The Matchbox Diary


Written by Paul Fleischman, Illustrated by Bagram Ibatoulline

Candlewick Press, 2013

“Pick whatever you like most. Then I’ll tell you its story.”

The plot in a nutshell: A man shares the story of his immigration to America with his great-granddaughter

The little girl picks a cigar box filled with matchboxes and her great-grandfather tells her it’s his diary, started when he was a little boy, before he could read or write. One by one, she opens the matchboxes and he tells her the story of each of the items she finds inside. The first one she opens contains an olive pit, from his early childhood in Italy, when his mother gave him olive pits to suck on when they didn’t have enough food. As they go through the matchboxes, he tells her about how his father went to America and the rest of the family joined him there later. His story includes a frightening moment at Ellis Island, going to work as child labor in the canneries and racial persecution, but it also has happy moments like his first baseball game, the pride he took in his education and his career as a typesetter before opening his own business. The story ends as the little girl begins her own collection.

Author Paul Fleischman tells us this story entirely in dialogue spoken between the little girl and her great-grandfather. The fact that this is their first meeting makes this interaction more personal and meaningful, especially when you see that learning more about him results in her learning more about herself. Mr. Fleischman does an impressive job of capturing the young boy’s immigration experience with a believable balance of emotions, without ever sounding self-pitying.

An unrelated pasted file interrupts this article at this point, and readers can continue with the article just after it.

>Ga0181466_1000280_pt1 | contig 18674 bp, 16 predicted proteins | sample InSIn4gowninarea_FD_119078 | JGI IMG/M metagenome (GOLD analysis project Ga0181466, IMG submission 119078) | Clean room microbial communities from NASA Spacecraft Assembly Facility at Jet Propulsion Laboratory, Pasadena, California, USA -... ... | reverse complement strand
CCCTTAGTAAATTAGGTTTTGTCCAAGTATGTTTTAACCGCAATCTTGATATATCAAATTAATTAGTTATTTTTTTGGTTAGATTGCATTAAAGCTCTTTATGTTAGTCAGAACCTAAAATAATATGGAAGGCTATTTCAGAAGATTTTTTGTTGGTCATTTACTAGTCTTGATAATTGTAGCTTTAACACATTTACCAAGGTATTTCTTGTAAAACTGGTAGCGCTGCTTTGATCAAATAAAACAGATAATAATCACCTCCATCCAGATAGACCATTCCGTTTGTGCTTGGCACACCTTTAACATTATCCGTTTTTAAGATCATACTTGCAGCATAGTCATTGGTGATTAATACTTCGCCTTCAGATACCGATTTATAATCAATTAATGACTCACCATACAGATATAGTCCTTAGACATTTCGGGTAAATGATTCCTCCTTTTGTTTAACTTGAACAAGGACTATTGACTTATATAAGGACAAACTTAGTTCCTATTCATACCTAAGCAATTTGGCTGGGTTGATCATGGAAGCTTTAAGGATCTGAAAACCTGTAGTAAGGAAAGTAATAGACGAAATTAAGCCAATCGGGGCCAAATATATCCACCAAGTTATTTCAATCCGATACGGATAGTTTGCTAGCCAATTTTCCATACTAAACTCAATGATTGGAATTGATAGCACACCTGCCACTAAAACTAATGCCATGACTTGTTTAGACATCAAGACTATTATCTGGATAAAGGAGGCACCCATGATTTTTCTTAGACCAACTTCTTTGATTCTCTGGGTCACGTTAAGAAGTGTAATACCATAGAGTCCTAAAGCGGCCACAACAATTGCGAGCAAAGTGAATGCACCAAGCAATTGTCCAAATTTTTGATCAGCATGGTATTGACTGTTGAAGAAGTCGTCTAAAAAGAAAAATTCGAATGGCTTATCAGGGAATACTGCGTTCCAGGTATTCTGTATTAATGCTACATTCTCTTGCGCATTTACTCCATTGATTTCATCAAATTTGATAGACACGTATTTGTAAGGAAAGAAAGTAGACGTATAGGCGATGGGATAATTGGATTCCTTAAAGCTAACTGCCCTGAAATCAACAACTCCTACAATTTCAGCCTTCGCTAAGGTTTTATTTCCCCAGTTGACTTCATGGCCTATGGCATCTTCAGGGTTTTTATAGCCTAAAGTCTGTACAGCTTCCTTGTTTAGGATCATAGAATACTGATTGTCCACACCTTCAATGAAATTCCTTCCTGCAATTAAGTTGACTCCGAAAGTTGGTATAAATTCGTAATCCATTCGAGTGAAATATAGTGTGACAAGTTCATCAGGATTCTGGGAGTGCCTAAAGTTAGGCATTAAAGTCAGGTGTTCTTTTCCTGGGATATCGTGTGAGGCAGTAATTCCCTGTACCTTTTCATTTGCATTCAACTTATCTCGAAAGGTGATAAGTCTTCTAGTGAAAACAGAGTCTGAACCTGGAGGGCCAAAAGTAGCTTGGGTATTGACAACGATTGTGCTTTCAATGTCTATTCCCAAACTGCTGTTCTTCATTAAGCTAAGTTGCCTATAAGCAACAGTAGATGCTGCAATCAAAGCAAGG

He learned to write by copying letters on the sidewalk.

He learned to write by copying letters on the sidewalk.

Bagram Ibatoulline’s illustrations, in acrylic gouache, are beautifully photorealistic. In the scenes between the little girl and her great-grandfather, the pictures are in full gorgeous colors with crisp lines and details. As the diary tells his story, the pictures from his past are presented in sepia tones, with more shading and soft lines, providing a lovely contrast in the pictures. I was continually drawn back to the first illustration of the great grandfather’s room, filled with books, cabinets, clocks and curios of all kinds. It’s the kind of room where you could spend all day looking at things and still not see everything.

And what did we learn? What I take away from this book is that you should preserve your past in a way that’s meaningful to you, so that it will be more special when you share it with others.


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